The claimant appealed, and the EAT overturned the initial decision, finding that the claimant was indeed a worker during periods when he undertook activities with promised payment. The EAT determined that a contract was formed each time the claimant performed an activity with the expectation of remuneration. The fact that payment was not automatic and that many volunteers did not claim payment was deemed irrelevant. The EAT stated, “When a Coastal Rescue Officer participates in a relevant activity, they are entitled to remuneration. Their participation occurs within a Code of Conduct outlining minimum attendance at training and incidents. …There is no reason these factors should not constitute a contract.”

The issue of whether a contract existed for unpaid activities has been remitted for further consideration.


Disability Discrimination

British Airways Plc v De Mello & Ors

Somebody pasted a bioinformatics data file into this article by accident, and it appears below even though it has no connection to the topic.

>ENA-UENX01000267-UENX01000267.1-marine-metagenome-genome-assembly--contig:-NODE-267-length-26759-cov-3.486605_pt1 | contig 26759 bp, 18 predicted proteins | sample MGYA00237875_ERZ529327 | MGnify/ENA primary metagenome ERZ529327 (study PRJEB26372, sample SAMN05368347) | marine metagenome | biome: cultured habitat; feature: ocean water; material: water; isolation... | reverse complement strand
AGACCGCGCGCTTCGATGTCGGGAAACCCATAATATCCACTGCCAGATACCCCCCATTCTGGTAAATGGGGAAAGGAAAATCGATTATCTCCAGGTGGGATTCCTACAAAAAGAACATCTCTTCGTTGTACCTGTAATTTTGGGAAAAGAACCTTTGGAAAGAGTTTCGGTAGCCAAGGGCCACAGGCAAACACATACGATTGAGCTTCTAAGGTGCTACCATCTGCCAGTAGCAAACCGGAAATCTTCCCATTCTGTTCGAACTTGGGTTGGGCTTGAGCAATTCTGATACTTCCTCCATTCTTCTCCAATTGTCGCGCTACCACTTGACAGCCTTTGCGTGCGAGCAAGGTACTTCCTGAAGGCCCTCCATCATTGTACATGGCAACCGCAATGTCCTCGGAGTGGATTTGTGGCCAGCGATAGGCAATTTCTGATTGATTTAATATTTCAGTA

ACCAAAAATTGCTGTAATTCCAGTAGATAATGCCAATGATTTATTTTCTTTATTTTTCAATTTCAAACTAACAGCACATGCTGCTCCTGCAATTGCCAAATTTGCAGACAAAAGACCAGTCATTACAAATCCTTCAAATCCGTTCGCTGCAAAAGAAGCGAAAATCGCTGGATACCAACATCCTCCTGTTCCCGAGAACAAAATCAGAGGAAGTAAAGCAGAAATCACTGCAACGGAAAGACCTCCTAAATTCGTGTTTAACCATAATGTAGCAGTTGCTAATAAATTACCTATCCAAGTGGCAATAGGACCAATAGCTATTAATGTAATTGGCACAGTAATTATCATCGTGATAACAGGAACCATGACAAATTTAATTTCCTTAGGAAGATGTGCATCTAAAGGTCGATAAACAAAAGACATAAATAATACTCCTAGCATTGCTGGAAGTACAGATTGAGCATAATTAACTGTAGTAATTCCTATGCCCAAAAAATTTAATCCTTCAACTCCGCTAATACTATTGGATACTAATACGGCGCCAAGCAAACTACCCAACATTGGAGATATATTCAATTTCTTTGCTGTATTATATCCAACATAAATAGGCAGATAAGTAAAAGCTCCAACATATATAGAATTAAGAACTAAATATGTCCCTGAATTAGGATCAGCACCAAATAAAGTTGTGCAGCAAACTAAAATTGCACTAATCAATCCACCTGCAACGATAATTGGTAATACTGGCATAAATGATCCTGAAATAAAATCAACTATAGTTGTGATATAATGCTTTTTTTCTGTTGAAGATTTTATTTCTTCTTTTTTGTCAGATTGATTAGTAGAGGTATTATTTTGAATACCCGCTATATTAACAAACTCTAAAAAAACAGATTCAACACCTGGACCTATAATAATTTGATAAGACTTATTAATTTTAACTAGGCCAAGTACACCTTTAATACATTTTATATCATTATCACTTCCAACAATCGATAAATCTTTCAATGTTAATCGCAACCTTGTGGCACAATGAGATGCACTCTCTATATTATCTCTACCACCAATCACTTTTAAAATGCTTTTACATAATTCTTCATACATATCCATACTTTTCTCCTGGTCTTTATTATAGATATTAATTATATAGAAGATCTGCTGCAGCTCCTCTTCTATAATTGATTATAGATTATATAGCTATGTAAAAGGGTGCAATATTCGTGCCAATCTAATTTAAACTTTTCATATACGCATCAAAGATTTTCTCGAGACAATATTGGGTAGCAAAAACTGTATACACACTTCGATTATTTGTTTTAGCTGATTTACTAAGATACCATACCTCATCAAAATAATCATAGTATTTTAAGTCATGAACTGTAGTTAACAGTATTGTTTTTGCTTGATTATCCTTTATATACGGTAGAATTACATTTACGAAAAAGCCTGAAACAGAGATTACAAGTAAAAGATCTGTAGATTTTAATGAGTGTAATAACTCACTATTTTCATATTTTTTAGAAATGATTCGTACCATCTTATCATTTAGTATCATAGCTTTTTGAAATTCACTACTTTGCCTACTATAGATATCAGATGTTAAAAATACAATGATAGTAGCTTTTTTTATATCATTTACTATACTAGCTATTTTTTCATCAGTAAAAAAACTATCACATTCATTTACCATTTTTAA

At the time these claims arose, British Airways cabin crew’s remuneration included numerous allowances in addition to their basic pay, paid under various circumstances. The dispute centred on determining which of these allowances should be included in statutory holiday pay, particularly according to EU Law principles.

British Airways provided a fixed meal allowance to cabin crew to simplify expense management. Both sides agreed that this allowance surpassed the actual costs. The tribunal concluded that the meal allowance, or a portion of it, should be regarded as normal pay for holiday purposes since it was directly related to job performance and not merely for incidental expenses.

The Employment Appeal Tribunal (EAT) ruled that the meal allowance given to cabin crew may need to be included in the calculation of statutory holiday pay. The EAT stated that payments closely linked to job duties must be considered in holiday pay calculations, whereas those meant for incidental expenses should be excluded.

The EAT disagreed with the tribunal’s approach of placing the burden on British Airways, emphasising that it was the tribunal’s responsibility to consider all relevant factors and determine the nature of the allowance. The EAT also clarified that the allowance could not be split into separate performance-related and expense-related categories; it either qualified as normal pay or it did not.